Cuban continued: "Common sense. Recognize who pays your check. That is the driver for all things financial in sports. Period, end of story. We are not 10 years ago where TV is just another source of income. That is the money train. Period, end of story, no questions asked."

Respectfully, I'll ask anyway: Who says TNT's ratings that night went down? What if the controversy propped them up? What if curiosity seekers joined basketball purists in wanting to see how this unfolded? What if the close fourth quarter brought back anyone who left?

Why would Cuban or TNT want to "pre-write'' the story of Spurs-Heat? Why not let it right itself? Sports is pretty dramatic stuff when you let it write itself, you know.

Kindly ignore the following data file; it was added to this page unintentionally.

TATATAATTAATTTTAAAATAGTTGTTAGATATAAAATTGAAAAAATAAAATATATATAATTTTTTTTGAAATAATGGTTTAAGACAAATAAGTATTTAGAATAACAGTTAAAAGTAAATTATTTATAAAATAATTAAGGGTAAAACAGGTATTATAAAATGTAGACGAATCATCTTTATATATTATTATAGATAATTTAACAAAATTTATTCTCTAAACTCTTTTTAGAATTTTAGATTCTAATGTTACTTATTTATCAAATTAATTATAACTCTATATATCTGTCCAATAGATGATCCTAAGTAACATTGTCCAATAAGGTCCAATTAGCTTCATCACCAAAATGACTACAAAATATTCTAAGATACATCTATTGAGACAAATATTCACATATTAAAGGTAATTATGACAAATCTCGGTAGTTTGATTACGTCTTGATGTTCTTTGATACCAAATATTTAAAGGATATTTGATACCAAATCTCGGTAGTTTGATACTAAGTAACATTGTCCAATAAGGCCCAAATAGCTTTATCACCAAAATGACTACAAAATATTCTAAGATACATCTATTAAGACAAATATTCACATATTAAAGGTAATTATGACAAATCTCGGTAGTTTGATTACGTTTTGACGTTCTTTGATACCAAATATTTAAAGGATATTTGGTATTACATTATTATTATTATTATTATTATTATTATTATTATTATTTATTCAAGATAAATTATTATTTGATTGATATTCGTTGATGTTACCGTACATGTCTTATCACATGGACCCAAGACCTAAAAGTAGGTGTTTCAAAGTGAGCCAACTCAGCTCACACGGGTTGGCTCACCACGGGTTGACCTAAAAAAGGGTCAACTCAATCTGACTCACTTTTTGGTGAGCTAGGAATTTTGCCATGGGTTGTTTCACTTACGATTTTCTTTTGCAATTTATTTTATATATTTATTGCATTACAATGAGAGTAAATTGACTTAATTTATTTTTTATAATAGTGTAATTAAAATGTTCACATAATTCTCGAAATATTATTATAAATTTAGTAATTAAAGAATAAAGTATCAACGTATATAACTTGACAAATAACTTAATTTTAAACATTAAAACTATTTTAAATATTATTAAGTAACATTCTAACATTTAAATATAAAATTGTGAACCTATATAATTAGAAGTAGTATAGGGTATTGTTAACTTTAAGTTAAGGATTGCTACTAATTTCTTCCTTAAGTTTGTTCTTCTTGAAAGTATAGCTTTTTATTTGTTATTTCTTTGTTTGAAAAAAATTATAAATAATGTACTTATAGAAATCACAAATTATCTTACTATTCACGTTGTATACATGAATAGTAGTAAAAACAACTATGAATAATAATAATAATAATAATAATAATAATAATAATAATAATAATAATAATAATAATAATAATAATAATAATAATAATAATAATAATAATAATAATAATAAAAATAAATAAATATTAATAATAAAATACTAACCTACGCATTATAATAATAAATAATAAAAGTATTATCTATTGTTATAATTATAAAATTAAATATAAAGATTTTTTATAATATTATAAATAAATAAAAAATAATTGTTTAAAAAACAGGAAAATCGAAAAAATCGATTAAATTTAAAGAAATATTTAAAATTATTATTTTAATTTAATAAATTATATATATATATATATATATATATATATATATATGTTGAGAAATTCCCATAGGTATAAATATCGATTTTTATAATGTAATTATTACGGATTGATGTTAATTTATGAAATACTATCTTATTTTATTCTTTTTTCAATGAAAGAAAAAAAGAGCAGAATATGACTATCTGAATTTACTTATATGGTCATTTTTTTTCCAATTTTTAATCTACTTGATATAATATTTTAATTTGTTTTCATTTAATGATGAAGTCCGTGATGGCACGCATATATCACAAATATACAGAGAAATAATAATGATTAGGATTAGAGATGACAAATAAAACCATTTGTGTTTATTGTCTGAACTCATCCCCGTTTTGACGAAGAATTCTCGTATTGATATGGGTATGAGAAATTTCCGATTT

The biggest issue is this: Franchises must be allowed to run their teams as the franchises see fit. Donald Sterling gets to do it in the front office but Pop doesn't get to do it on the floor?

Here's hoping the Mavs don't have a national TV game in which Dirk's knee isn't quite ready to go but Stern and "the money train driver for all things financial in sports'' decides to cast a dissenting vote.

DONUT 5: Go say hello at Frisco Party Station! ...
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The gang at Frisco Party Station can help you with your holiday party! Robert and his family want to be your neighborhood party store!

DONUT 6: Kaman's numbers ...